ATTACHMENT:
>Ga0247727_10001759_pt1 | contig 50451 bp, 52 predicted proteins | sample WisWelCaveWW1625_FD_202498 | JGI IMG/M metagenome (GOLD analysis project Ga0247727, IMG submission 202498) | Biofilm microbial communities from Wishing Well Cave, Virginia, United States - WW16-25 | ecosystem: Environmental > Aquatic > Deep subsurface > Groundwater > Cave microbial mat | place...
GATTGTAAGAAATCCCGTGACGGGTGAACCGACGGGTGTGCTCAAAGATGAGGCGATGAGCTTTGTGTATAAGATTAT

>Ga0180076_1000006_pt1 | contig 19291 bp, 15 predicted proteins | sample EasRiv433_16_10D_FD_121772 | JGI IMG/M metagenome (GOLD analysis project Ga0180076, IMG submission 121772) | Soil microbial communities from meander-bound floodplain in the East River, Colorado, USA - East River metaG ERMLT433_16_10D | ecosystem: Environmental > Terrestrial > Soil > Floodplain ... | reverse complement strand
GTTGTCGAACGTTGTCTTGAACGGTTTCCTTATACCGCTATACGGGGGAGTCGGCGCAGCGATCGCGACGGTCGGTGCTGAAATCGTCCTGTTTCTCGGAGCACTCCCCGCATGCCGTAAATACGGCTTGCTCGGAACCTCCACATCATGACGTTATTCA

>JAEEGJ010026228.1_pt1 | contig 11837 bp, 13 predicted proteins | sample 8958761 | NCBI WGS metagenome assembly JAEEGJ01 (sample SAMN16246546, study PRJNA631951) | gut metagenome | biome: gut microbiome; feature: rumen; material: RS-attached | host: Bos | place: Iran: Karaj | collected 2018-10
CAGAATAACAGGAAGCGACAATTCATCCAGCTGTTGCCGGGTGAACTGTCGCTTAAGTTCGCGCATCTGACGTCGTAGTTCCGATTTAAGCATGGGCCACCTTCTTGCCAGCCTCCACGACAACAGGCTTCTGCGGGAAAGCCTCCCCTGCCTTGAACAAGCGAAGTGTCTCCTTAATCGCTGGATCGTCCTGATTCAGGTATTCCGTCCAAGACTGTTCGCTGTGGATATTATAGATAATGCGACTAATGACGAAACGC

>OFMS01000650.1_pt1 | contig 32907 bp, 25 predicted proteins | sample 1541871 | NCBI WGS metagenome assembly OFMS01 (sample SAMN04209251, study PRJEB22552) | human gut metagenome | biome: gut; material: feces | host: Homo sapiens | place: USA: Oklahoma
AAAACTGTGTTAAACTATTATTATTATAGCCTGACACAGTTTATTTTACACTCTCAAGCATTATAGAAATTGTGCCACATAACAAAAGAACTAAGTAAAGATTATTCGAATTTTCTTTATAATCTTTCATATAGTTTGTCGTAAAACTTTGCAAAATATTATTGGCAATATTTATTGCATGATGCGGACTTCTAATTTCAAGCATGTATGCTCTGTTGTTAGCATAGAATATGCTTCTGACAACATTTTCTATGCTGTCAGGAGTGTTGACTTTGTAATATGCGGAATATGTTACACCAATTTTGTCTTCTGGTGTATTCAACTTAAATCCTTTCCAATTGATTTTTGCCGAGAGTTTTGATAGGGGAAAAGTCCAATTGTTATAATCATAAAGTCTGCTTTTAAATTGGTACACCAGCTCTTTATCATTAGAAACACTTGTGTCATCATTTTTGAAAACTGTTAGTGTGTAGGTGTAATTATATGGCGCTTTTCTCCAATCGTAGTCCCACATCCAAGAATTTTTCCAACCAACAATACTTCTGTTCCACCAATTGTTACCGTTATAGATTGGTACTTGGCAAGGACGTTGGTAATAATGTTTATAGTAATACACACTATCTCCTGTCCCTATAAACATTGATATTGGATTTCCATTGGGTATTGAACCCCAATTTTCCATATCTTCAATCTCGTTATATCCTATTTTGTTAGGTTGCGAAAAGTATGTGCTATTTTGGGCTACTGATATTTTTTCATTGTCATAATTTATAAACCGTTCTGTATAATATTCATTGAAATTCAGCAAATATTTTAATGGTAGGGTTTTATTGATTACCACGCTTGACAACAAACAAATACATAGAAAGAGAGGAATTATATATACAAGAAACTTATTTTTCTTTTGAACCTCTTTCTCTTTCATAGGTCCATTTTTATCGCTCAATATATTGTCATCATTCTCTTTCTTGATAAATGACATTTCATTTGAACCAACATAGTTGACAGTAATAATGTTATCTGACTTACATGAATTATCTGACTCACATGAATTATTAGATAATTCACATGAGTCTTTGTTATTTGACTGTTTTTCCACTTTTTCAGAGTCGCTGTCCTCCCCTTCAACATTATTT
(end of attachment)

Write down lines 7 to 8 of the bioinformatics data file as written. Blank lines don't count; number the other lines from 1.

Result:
>OFMS01000650.1_pt1 | contig 32907 bp, 25 predicted proteins | sample 1541871 | NCBI WGS metagenome assembly OFMS01 (sample SAMN04209251, study PRJEB22552) | human gut metagenome | biome: gut; material: feces | host: Homo sapiens | place: USA: Oklahoma
AAAACTGTGTTAAACTATTATTATTATAGCCTGACACAGTTTATTTTACACTCTCAAGCATTATAGAAATTGTGCCACATAACAAAAGAACTAAGTAAAGATTATTCGAATTTTCTTTATAATCTTTCATATAGTTTGTCGTAAAACTTTGCAAAATATTATTGGCAATATTTATTGCATGATGCGGACTTCTAATTTCAAGCATGTATGCTCTGTTGTTAGCATAGAATATGCTTCTGACAACATTTTCTATGCTGTCAGGAGTGTTGACTTTGTAATATGCGGAATATGTTACACCAATTTTGTCTTCTGGTGTATTCAACTTAAATCCTTTCCAATTGATTTTTGCCGAGAGTTTTGATAGGGGAAAAGTCCAATTGTTATAATCATAAAGTCTGCTTTTAAATTGGTACACCAGCTCTTTATCATTAGAAACACTTGTGTCATCATTTTTGAAAACTGTTAGTGTGTAGGTGTAATTATATGGCGCTTTTCTCCAATCGTAGTCCCACATCCAAGAATTTTTCCAACCAACAATACTTCTGTTCCACCAATTGTTACCGTTATAGATTGGTACTTGGCAAGGACGTTGGTAATAATGTTTATAGTAATACACACTATCTCCTGTCCCTATAAACATTGATATTGGATTTCCATTGGGTATTGAACCCCAATTTTCCATATCTTCAATCTCGTTATATCCTATTTTGTTAGGTTGCGAAAAGTATGTGCTATTTTGGGCTACTGATATTTTTTCATTGTCATAATTTATAAACCGTTCTGTATAATATTCATTGAAATTCAGCAAATATTTTAATGGTAGGGTTTTATTGATTACCACGCTTGACAACAAACAAATACATAGAAAGAGAGGAATTATATATACAAGAAACTTATTTTTCTTTTGAACCTCTTTCTCTTTCATAGGTCCATTTTTATCGCTCAATATATTGTCATCATTCTCTTTCTTGATAAATGACATTTCATTTGAACCAACATAGTTGACAGTAATAATGTTATCTGACTTACATGAATTATCTGACTCACATGAATTATTAGATAATTCACATGAGTCTTTGTTATTTGACTGTTTTTCCACTTTTTCAGAGTCGCTGTCCTCCCCTTCAACATTATTT